Building Magazine


Downtown Montreal office market space availability surges

In its Real Estate Market Study published today, Newmark Knight Frank Devencore reported that vacancy rates in downtown Montreal’s Class “A” and “B” office buildings have increased significantly over the past six months, from 6.8 per cent to 8 per cent. Availability rates–which take into account the office space that may be occupied but is available for lease or sublet–have climbed even higher, and currently exceed 12 per cent.

“A number of factors account for this increase in availability,” said Jean Laurin, president and CEO of Newmark Knight Frank Devencore. “New buildings have been, or are about to be, delivered to the market. As a result, the total available office inventory has grown by approximately 400,000 square feet. Additionally, a number of industrial properties have been redeveloped and are now offering office space, which is a trend we have been watching take shape for a few years.”

Redeveloped industrial properties outside of the downtown core are attracting tenants who might otherwise have leased downtown office space.

“Driving some of these tenant migrations into redeveloped space are fundamental questions of cost,” Laurin said. “Many companies are reviewing how they use space and are re-evaluating their occupancy standards. The repurposed office spaces generally offer less expensive rents, good services, and can provide more interesting work environments for employees, a key consideration when hiring and retention strategies come into play.”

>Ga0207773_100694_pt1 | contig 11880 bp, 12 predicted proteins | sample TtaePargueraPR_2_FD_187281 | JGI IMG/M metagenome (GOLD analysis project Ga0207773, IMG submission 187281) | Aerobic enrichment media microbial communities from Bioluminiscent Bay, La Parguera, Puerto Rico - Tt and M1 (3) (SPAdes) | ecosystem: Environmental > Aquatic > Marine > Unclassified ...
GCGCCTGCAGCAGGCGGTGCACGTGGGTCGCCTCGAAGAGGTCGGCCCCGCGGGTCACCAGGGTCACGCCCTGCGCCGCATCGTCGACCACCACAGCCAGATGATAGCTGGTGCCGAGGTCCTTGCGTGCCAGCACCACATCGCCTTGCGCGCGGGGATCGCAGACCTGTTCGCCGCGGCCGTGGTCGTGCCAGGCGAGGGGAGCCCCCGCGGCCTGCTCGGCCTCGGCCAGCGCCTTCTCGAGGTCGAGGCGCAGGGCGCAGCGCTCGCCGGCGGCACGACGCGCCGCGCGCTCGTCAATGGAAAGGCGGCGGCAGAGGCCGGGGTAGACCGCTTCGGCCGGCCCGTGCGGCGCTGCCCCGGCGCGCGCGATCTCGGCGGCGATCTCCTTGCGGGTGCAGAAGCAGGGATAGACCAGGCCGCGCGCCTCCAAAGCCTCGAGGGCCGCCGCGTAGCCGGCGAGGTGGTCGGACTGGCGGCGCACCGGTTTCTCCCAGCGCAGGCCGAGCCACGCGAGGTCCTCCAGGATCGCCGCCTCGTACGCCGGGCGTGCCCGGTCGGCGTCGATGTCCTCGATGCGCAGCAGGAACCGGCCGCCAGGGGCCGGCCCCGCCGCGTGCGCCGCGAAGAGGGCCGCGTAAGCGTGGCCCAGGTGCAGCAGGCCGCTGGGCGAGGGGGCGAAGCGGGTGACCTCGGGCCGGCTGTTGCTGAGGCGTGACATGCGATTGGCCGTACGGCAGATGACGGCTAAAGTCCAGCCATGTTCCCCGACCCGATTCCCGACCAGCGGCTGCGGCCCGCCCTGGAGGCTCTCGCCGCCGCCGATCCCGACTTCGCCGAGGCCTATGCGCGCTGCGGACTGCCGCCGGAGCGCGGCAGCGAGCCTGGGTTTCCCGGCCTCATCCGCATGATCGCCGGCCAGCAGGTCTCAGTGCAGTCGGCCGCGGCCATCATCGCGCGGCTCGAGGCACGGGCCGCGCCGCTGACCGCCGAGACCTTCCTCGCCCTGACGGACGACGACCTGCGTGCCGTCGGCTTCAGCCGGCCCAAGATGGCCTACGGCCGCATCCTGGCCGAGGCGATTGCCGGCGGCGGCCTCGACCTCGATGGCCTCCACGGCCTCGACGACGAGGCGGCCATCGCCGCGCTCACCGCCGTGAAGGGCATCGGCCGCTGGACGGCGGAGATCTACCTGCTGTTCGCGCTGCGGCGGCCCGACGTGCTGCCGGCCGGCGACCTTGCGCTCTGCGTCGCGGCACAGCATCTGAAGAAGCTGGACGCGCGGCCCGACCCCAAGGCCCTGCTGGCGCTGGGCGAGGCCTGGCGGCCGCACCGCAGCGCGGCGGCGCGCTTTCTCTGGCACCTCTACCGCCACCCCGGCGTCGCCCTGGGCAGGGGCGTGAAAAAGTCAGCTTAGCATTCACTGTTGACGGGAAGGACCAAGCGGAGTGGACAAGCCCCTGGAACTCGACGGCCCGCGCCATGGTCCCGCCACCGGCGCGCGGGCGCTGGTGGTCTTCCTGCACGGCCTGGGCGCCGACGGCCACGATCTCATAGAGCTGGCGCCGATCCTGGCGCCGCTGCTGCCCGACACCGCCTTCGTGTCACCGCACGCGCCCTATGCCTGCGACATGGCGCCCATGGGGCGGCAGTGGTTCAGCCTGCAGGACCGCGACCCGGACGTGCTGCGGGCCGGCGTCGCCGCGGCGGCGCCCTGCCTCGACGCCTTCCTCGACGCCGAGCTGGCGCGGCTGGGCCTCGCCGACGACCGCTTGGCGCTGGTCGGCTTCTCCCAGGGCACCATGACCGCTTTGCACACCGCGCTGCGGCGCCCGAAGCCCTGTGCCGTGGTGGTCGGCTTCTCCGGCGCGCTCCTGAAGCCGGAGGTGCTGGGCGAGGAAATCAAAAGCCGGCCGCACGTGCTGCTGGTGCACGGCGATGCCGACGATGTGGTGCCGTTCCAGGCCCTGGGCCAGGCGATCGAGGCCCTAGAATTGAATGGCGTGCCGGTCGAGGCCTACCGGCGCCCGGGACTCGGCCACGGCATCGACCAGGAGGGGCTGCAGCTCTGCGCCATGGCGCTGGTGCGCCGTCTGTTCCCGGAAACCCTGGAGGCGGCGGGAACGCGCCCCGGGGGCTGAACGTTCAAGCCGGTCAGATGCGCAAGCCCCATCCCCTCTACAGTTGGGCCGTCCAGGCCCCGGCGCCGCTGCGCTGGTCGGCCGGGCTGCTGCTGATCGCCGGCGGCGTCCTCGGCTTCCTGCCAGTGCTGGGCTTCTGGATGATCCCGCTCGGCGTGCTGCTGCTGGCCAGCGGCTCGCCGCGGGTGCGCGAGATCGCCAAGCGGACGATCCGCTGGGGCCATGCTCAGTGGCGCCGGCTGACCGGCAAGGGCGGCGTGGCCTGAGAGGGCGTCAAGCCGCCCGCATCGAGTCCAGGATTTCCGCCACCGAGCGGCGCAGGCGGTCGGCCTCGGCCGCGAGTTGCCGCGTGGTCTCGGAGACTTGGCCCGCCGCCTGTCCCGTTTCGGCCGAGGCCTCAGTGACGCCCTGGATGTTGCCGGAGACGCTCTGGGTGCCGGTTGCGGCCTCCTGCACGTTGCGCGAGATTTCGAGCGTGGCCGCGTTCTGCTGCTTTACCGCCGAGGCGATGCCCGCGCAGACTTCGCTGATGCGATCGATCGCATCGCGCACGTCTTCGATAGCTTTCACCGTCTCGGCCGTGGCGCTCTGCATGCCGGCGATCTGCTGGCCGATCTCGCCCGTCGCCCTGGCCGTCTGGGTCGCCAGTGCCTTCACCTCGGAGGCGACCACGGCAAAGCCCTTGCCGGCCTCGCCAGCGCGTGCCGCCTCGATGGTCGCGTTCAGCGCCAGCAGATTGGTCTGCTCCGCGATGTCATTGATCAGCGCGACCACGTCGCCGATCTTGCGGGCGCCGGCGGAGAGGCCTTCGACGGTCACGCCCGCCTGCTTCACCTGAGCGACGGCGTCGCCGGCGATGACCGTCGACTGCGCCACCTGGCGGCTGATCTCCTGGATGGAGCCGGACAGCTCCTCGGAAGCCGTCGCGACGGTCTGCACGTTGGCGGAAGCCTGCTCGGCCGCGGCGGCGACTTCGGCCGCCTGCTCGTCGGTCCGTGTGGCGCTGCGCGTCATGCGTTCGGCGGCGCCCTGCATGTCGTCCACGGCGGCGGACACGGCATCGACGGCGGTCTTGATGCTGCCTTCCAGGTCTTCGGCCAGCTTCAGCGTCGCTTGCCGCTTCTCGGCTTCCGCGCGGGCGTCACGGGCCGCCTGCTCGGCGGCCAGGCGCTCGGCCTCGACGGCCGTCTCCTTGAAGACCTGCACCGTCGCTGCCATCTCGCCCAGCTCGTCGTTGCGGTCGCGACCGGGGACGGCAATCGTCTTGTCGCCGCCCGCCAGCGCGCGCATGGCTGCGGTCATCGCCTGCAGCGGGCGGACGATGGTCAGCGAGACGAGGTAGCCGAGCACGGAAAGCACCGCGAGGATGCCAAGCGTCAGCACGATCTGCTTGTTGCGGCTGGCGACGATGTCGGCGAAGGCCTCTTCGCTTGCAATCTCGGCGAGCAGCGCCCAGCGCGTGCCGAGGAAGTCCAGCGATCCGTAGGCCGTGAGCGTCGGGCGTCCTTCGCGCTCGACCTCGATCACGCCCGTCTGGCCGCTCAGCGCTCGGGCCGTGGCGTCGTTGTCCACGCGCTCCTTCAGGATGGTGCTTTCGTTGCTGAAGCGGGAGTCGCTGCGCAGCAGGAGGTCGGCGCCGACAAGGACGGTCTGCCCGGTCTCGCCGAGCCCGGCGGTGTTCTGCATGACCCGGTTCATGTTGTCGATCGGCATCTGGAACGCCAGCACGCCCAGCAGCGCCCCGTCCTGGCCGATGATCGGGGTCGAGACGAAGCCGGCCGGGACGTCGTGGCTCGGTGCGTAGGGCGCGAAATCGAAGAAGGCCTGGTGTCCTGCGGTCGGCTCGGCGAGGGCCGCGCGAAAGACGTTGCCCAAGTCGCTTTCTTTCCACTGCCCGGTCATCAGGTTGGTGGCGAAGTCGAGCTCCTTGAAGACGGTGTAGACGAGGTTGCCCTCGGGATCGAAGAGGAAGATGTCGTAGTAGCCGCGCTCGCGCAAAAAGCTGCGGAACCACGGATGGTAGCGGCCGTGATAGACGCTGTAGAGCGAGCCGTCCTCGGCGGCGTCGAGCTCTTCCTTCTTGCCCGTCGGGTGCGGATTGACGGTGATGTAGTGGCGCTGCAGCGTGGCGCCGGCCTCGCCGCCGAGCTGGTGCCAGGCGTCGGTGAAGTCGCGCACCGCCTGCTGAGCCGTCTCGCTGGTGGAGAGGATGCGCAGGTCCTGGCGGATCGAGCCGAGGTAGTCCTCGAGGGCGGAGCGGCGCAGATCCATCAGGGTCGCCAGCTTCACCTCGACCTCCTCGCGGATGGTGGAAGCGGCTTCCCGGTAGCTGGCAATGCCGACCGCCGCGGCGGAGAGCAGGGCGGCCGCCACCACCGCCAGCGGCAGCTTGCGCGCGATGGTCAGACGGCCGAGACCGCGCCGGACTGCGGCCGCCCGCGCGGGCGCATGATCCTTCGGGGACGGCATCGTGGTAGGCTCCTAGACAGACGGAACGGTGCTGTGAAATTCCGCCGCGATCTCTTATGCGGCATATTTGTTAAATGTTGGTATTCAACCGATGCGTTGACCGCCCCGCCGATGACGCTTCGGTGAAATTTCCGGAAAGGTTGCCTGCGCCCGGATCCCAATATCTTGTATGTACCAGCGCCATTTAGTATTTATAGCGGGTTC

Laurin also noted that there is an increasing amount of sublease space coming onto the market, a trend attributable to the new towers under construction as well as the recent moves that have been announced by major tenants.

“Current market conditions have improved tenant leverage considerably. However, in order to take the fullest advantage of the options that exist, large tenants need to assess their occupancy needs much farther in advance than was once the case. Developing a strategic occupancy plan five years before a lease expires is not unusual; even smaller tenants should initiate the process at least three years before negotiating a new lease or renegotiating an existing one,” Laurin concluded.

In Canada’s major cities over the past year the combined Class “A” and Class “B” office vacancy rate has risen from 4.9 per cent to 6.0 per cent. A primary reason for this increase is the addition of new inventory. Twelve developments were added to the market inventory over the past year, representing approximately 2 million square feet of additional space. As space in the new developments is leased, vacancy rates in older Class “A” buildings are trending upwards. Many landlords are marketing these office spaces more aggressively, so this is where tenants have an opportunity to secure the most favourable leasing conditions.

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